This past weekend, Breck Maynokur, a real estate professional from Durham who describes herself as a “Californian in the South,” made a common observation about downtown Carrboro’s suitability for walkability:
Her tweet received 153 likes, and was probably seen and appreciated by 20 times that number. Other Carrboro elected officials, including Susan Romaine, Sammy Slade, Danny Nowell, Barbara Foushee, Randee Haven-O’Donnell, and, of course, Mayor Damon Seils, have all voiced support for making downtown safer for pedestrians and cyclists and reducing the number of cars on our downtown streets.
If reducing the number of cars downtown has wide support, why haven’t we made more progress? In part, the answer is that the town hasn’t made it a priority. The conversation typically goes like this:
- Carrboro residents, loudly: Let’s reduce the number of cars downtown and make way for people. Party in the streets!
- Carrboro business owners, quietly, but effectively: But where will our customers park? How else will people get to downtown Carrboro?
- Carrboro government and elected officials: We can’t do anything that might upset anyone, so let’s stick with the status quo. By the way, have you heard about our latest plans to add more parking downtown?For decades, debates about parking in Carrboro have followed this familiar pattern, which has led to a downtown pocked with parking craters.
Tonight, however, things may begin to change when the town of Carrboro discusses a new parking study. The study was conducted by the same consultants (Walker) who recently worked with Chapel Hill on its ill-advised payment-in-lieu policy proposal. (That proposal is currently on hold, after being voted down by the Planning Commission and Transportation and Connectivity Advisory Board. To be fair, Walker is a good firm, one of the leading experts on parking in the country. The problem with Chapel Hill’s proposal was the town’s directive, not the consultant).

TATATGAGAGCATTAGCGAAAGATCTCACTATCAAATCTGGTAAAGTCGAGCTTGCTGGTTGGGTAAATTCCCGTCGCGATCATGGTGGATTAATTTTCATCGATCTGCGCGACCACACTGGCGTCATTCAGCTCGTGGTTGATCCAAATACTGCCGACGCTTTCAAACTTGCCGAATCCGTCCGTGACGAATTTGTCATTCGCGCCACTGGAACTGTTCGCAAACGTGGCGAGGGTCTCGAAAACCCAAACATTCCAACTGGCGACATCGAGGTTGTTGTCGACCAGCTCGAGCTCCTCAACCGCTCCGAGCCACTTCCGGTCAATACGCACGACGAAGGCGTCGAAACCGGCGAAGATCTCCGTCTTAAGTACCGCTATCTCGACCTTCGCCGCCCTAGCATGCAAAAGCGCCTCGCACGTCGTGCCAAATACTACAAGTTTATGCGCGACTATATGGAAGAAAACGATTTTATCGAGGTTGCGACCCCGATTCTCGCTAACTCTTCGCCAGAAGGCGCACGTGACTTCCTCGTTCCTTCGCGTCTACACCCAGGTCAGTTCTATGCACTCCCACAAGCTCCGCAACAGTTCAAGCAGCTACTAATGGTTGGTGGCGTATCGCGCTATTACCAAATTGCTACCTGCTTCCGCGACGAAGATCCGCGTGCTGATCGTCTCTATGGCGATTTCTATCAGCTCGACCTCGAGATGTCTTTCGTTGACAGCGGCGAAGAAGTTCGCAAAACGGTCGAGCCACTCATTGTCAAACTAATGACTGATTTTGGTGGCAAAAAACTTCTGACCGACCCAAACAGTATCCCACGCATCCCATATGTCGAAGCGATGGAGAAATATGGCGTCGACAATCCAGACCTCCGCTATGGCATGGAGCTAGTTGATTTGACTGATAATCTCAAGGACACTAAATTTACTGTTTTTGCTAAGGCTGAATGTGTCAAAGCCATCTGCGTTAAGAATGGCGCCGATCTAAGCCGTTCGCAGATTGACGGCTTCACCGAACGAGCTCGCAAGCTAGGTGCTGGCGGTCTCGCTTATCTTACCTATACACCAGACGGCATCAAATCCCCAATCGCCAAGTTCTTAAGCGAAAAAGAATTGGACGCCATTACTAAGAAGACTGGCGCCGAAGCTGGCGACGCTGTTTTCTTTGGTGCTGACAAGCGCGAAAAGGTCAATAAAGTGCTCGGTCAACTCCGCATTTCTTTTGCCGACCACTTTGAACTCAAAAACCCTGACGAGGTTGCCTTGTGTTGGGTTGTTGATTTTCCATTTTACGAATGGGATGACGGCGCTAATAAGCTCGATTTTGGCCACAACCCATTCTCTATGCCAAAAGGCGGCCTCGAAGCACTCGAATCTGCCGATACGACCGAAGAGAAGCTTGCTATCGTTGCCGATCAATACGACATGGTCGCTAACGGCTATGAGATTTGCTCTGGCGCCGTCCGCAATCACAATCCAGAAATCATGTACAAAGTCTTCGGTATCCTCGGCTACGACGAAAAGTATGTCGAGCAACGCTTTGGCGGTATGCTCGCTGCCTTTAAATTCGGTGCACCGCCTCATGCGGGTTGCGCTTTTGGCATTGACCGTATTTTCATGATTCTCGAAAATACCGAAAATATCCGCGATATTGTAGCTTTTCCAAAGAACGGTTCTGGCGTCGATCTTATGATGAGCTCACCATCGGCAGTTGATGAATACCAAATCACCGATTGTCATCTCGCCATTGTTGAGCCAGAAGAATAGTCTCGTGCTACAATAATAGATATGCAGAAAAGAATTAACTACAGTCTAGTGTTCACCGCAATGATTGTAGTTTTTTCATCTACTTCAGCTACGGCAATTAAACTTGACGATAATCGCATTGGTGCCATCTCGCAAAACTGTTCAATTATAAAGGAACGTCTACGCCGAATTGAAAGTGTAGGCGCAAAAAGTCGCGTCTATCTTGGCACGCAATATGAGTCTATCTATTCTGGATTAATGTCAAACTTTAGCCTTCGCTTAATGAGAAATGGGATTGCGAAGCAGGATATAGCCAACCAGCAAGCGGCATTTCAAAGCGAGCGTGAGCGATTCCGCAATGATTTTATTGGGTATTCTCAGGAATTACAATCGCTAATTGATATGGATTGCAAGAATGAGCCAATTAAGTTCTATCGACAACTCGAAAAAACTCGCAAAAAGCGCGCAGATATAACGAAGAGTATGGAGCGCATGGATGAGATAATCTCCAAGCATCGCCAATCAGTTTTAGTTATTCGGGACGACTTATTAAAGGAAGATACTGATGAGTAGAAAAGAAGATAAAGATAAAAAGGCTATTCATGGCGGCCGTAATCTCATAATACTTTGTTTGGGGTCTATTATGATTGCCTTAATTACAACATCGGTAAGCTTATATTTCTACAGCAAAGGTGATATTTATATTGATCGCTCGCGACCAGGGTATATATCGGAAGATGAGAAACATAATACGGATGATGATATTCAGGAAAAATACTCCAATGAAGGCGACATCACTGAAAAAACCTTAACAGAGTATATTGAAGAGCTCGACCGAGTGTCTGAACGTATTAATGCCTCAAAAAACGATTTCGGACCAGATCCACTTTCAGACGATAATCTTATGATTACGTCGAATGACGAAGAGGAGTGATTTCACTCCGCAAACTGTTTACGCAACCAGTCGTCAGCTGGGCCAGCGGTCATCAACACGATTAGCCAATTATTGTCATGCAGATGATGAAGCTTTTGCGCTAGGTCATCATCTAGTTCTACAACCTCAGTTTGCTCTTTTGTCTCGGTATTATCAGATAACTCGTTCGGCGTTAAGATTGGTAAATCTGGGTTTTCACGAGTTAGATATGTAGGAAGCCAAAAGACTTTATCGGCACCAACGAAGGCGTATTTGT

As Geoff Green noted in his preview of tonight’s meeting, the headline findings of the report are alarming:
The 2022 report notes that there is “ample existing space availability across the downtown,” with about 3,604 overall parking spaces, and maximum occupancy of around 50%. Yes, that’s right, at peak times about half of the spaces are unoccupied! The bugaboo is, as always, lack of enforcement of the parking time limitations, challenges finding the public parking and available spaces, and the Town’s ongoing failure to get private property owners to agree to open up private spaces for public use and certain times.
Of these 3,604 spots, all but 275 spaces (the Hampton Inn garage) are on surface lots. The average size of a parking space is 320 square feet (some say a bit more, some say a bit less, but 320 sq. feet per space captures both the space itself and the space needed to access it), which means that 1,065,280 square feet of prime downtown real estate is reserved for parking spaces. Here’s what this looks like on a map: